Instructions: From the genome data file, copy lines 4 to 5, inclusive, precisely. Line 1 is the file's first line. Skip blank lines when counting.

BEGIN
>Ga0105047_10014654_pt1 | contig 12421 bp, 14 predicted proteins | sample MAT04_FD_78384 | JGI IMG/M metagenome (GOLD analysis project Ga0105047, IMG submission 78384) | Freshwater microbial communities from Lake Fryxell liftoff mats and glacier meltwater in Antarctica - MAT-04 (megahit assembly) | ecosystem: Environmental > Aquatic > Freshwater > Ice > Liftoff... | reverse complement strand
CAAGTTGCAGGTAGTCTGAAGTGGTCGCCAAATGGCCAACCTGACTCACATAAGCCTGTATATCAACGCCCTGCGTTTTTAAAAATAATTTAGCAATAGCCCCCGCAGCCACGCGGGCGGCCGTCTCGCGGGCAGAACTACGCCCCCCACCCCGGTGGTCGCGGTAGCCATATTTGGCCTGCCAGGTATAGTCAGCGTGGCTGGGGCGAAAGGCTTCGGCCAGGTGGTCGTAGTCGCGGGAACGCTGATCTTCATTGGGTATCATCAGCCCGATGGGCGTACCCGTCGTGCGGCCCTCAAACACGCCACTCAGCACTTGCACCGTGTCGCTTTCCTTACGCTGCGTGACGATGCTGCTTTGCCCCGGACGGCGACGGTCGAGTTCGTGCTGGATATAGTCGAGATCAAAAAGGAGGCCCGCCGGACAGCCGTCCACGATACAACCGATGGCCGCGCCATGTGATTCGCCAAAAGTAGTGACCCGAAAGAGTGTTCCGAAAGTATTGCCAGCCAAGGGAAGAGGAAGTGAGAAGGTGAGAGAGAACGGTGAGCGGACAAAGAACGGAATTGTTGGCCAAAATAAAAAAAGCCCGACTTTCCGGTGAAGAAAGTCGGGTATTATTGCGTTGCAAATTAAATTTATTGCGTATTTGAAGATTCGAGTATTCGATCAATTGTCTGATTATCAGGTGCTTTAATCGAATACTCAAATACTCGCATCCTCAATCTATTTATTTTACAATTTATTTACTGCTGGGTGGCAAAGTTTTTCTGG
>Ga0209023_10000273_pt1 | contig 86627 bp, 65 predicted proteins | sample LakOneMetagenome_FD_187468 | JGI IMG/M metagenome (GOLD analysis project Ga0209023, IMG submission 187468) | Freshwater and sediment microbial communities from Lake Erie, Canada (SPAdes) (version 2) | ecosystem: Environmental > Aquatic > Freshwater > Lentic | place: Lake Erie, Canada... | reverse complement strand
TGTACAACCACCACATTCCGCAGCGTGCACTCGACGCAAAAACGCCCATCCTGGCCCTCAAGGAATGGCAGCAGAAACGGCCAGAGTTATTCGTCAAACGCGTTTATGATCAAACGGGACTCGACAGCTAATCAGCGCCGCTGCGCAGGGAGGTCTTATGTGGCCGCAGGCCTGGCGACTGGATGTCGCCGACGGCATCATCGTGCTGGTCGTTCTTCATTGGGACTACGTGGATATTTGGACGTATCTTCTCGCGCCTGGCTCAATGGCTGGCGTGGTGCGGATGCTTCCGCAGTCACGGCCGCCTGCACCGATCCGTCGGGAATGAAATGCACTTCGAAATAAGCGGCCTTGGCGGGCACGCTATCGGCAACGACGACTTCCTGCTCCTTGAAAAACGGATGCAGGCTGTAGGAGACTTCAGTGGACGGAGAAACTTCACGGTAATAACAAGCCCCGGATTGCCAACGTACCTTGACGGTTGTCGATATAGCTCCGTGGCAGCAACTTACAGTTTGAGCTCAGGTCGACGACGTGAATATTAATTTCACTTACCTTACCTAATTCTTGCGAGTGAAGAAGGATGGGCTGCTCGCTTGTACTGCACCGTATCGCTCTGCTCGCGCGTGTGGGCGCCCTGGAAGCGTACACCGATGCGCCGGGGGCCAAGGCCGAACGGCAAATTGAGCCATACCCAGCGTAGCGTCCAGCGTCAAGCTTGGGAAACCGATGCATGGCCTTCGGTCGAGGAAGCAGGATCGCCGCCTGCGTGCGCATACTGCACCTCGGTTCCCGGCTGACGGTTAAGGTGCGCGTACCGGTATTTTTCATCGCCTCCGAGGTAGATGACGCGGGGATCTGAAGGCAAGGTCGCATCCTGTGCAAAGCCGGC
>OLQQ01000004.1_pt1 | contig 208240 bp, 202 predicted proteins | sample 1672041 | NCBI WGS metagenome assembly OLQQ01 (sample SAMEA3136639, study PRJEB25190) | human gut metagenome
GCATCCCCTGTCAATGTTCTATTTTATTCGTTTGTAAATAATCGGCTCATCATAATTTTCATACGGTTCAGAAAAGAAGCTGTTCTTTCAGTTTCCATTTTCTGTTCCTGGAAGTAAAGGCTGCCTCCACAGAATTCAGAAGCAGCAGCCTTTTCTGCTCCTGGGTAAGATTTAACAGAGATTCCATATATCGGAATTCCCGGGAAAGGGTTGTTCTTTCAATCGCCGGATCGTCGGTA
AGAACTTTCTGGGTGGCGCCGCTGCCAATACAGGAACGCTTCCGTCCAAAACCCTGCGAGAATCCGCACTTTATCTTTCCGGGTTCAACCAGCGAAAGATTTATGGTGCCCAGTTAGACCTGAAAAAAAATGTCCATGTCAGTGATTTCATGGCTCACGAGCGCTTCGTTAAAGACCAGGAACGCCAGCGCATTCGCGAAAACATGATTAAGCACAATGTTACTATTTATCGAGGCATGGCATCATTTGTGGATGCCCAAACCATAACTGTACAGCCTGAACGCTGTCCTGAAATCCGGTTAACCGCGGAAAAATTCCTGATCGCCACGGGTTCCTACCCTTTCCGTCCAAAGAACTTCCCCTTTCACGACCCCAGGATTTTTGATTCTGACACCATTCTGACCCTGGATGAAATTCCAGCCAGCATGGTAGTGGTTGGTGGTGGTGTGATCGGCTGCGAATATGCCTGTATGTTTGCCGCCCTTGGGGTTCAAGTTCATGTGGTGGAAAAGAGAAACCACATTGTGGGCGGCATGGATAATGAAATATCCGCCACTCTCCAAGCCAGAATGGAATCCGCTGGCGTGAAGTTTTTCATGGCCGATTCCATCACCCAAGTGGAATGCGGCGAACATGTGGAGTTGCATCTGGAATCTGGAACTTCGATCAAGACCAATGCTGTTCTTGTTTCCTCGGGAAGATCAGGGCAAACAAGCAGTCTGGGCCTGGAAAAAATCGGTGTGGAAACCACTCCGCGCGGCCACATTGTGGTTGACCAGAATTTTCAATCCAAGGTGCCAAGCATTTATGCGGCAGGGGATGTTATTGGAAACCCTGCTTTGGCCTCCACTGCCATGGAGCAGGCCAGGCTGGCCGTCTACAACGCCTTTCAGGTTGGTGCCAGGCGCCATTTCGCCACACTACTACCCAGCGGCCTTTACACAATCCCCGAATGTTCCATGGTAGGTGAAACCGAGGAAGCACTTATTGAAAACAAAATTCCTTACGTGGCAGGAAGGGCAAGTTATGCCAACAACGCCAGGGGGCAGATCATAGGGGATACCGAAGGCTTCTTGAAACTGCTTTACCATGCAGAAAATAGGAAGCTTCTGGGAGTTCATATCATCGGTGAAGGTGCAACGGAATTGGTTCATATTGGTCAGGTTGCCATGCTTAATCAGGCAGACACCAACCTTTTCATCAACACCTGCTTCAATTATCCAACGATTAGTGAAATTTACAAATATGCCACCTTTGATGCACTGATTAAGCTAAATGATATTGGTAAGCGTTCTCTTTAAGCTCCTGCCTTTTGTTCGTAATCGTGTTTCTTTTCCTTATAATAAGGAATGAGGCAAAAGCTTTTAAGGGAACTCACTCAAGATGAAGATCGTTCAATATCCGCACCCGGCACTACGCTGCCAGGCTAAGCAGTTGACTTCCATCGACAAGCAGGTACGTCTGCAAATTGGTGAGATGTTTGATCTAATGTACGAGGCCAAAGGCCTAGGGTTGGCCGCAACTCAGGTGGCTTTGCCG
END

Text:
TGTACAACCACCACATTCCGCAGCGTGCACTCGACGCAAAAACGCCCATCCTGGCCCTCAAGGAATGGCAGCAGAAACGGCCAGAGTTATTCGTCAAACGCGTTTATGATCAAACGGGACTCGACAGCTAATCAGCGCCGCTGCGCAGGGAGGTCTTATGTGGCCGCAGGCCTGGCGACTGGATGTCGCCGACGGCATCATCGTGCTGGTCGTTCTTCATTGGGACTACGTGGATATTTGGACGTATCTTCTCGCGCCTGGCTCAATGGCTGGCGTGGTGCGGATGCTTCCGCAGTCACGGCCGCCTGCACCGATCCGTCGGGAATGAAATGCACTTCGAAATAAGCGGCCTTGGCGGGCACGCTATCGGCAACGACGACTTCCTGCTCCTTGAAAAACGGATGCAGGCTGTAGGAGACTTCAGTGGACGGAGAAACTTCACGGTAATAACAAGCCCCGGATTGCCAACGTACCTTGACGGTTGTCGATATAGCTCCGTGGCAGCAACTTACAGTTTGAGCTCAGGTCGACGACGTGAATATTAATTTCACTTACCTTACCTAATTCTTGCGAGTGAAGAAGGATGGGCTGCTCGCTTGTACTGCACCGTATCGCTCTGCTCGCGCGTGTGGGCGCCCTGGAAGCGTACACCGATGCGCCGGGGGCCAAGGCCGAACGGCAAATTGAGCCATACCCAGCGTAGCGTCCAGCGTCAAGCTTGGGAAACCGATGCATGGCCTTCGGTCGAGGAAGCAGGATCGCCGCCTGCGTGCGCATACTGCACCTCGGTTCCCGGCTGACGGTTAAGGTGCGCGTACCGGTATTTTTCATCGCCTCCGAGGTAGATGACGCGGGGATCTGAAGGCAAGGTCGCATCCTGTGCAAAGCCGGC
>OLQQ01000004.1_pt1 | contig 208240 bp, 202 predicted proteins | sample 1672041 | NCBI WGS metagenome assembly OLQQ01 (sample SAMEA3136639, study PRJEB25190) | human gut metagenome